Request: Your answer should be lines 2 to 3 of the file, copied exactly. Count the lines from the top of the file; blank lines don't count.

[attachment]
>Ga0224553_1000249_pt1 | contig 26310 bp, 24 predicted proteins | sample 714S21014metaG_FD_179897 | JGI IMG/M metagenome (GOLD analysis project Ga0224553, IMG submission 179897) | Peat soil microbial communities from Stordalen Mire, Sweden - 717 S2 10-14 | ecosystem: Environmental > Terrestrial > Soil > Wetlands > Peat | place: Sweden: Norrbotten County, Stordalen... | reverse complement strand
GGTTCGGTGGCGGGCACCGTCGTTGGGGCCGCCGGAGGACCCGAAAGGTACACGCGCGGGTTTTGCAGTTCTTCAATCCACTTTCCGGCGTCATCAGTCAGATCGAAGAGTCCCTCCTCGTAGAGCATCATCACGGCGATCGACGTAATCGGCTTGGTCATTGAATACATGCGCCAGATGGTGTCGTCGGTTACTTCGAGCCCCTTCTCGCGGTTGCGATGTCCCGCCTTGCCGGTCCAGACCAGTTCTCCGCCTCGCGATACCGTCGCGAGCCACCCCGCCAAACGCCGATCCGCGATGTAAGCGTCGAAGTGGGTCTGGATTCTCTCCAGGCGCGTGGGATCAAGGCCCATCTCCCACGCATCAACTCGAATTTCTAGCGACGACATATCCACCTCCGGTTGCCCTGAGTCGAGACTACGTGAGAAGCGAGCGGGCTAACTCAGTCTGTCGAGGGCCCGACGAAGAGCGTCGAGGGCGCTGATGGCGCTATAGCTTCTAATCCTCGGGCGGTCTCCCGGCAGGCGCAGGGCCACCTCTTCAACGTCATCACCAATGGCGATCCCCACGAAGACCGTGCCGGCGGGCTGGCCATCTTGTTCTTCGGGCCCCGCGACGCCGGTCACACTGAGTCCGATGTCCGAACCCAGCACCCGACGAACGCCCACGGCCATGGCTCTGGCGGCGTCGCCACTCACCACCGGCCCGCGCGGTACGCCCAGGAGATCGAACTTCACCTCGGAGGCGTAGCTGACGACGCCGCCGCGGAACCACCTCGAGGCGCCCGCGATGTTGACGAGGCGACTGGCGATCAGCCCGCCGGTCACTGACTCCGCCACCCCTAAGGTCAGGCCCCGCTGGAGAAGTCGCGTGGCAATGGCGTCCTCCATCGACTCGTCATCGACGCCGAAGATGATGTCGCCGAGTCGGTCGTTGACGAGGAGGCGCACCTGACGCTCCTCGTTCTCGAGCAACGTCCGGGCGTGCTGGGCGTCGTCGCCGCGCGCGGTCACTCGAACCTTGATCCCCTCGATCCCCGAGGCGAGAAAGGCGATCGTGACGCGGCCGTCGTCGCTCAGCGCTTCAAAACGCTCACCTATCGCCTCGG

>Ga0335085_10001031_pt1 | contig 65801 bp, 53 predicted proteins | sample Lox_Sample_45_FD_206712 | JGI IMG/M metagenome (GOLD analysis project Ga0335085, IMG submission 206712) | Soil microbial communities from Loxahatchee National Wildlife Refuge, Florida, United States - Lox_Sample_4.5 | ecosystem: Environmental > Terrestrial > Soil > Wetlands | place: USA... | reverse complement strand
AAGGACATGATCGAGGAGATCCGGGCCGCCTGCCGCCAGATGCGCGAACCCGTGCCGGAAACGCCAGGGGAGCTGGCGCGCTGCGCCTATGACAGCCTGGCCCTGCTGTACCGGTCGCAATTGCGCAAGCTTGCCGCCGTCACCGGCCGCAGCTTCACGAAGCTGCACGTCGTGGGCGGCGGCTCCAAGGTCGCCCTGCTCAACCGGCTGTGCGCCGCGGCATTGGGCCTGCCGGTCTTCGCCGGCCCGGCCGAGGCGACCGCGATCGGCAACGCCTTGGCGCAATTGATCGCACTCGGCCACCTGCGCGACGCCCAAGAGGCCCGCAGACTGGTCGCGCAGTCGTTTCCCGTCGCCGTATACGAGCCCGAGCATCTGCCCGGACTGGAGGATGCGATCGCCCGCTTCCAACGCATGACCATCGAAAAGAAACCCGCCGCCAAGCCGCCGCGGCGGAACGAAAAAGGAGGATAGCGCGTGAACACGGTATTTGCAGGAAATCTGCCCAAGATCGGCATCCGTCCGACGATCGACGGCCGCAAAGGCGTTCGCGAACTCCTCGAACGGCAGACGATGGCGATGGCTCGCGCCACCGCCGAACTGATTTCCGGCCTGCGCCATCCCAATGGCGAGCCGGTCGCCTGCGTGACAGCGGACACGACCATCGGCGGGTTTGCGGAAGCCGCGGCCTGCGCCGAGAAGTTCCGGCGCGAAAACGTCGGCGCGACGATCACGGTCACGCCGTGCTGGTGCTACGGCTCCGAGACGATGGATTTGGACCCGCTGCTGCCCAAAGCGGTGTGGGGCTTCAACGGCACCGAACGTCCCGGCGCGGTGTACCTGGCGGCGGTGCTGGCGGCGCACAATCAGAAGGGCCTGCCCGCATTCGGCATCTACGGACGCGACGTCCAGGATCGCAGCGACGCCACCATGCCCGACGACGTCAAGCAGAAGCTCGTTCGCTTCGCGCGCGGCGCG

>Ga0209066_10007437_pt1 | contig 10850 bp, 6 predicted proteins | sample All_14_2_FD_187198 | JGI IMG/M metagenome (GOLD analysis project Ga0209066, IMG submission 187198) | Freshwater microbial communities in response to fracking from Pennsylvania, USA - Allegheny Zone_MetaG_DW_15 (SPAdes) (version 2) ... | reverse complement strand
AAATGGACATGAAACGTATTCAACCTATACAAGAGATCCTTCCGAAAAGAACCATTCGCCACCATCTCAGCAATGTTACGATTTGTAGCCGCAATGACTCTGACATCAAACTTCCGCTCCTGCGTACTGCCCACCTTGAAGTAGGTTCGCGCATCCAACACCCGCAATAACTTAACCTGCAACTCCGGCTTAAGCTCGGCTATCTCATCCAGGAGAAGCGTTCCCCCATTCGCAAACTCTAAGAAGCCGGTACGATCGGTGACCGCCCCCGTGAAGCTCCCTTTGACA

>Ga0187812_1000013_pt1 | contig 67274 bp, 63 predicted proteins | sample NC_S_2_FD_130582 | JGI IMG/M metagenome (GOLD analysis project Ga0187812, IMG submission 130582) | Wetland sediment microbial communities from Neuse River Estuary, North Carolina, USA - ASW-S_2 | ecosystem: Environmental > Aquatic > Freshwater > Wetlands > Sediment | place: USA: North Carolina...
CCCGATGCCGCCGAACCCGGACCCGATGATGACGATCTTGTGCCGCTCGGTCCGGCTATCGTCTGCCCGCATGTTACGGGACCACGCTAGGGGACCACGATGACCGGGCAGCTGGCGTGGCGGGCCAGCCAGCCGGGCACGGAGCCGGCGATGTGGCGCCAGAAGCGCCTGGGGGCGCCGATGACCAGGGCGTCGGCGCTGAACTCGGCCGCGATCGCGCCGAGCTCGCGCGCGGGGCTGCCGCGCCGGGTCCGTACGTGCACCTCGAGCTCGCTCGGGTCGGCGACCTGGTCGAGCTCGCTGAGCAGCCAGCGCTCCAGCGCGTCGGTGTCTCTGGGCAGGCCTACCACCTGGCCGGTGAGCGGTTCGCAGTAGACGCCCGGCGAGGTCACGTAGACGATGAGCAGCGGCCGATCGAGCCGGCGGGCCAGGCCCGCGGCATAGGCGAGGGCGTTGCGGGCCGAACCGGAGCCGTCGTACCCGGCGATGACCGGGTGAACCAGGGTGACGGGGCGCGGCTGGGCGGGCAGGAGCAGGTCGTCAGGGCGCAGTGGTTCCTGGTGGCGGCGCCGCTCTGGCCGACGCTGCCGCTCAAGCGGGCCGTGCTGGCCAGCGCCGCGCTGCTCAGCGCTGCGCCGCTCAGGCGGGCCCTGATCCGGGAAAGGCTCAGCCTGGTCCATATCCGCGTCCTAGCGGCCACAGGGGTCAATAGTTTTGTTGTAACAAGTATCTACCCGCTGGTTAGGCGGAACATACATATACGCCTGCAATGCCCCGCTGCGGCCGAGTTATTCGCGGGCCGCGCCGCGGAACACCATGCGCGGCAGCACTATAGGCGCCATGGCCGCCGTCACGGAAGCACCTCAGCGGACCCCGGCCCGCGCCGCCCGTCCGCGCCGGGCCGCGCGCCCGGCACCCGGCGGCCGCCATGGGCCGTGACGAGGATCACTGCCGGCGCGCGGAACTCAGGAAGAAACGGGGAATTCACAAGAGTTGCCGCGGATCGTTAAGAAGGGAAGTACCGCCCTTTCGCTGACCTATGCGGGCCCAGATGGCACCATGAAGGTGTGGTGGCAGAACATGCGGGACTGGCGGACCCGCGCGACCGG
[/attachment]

GGTTCGGTGGCGGGCACCGTCGTTGGGGCCGCCGGAGGACCCGAAAGGTACACGCGCGGGTTTTGCAGTTCTTCAATCCACTTTCCGGCGTCATCAGTCAGATCGAAGAGTCCCTCCTCGTAGAGCATCATCACGGCGATCGACGTAATCGGCTTGGTCATTGAATACATGCGCCAGATGGTGTCGTCGGTTACTTCGAGCCCCTTCTCGCGGTTGCGATGTCCCGCCTTGCCGGTCCAGACCAGTTCTCCGCCTCGCGATACCGTCGCGAGCCACCCCGCCAAACGCCGATCCGCGATGTAAGCGTCGAAGTGGGTCTGGATTCTCTCCAGGCGCGTGGGATCAAGGCCCATCTCCCACGCATCAACTCGAATTTCTAGCGACGACATATCCACCTCCGGTTGCCCTGAGTCGAGACTACGTGAGAAGCGAGCGGGCTAACTCAGTCTGTCGAGGGCCCGACGAAGAGCGTCGAGGGCGCTGATGGCGCTATAGCTTCTAATCCTCGGGCGGTCTCCCGGCAGGCGCAGGGCCACCTCTTCAACGTCATCACCAATGGCGATCCCCACGAAGACCGTGCCGGCGGGCTGGCCATCTTGTTCTTCGGGCCCCGCGACGCCGGTCACACTGAGTCCGATGTCCGAACCCAGCACCCGACGAACGCCCACGGCCATGGCTCTGGCGGCGTCGCCACTCACCACCGGCCCGCGCGGTACGCCCAGGAGATCGAACTTCACCTCGGAGGCGTAGCTGACGACGCCGCCGCGGAACCACCTCGAGGCGCCCGCGATGTTGACGAGGCGACTGGCGATCAGCCCGCCGGTCACTGACTCCGCCACCCCTAAGGTCAGGCCCCGCTGGAGAAGTCGCGTGGCAATGGCGTCCTCCATCGACTCGTCATCGACGCCGAAGATGATGTCGCCGAGTCGGTCGTTGACGAGGAGGCGCACCTGACGCTCCTCGTTCTCGAGCAACGTCCGGGCGTGCTGGGCGTCGTCGCCGCGCGCGGTCACTCGAACCTTGATCCCCTCGATCCCCGAGGCGAGAAAGGCGATCGTGACGCGGCCGTCGTCGCTCAGCGCTTCAAAACGCTCACCTATCGCCTCGG

>Ga0335085_10001031_pt1 | contig 65801 bp, 53 predicted proteins | sample Lox_Sample_45_FD_206712 | JGI IMG/M metagenome (GOLD analysis project Ga0335085, IMG submission 206712) | Soil microbial communities from Loxahatchee National Wildlife Refuge, Florida, United States - Lox_Sample_4.5 | ecosystem: Environmental > Terrestrial > Soil > Wetlands | place: USA... | reverse complement strand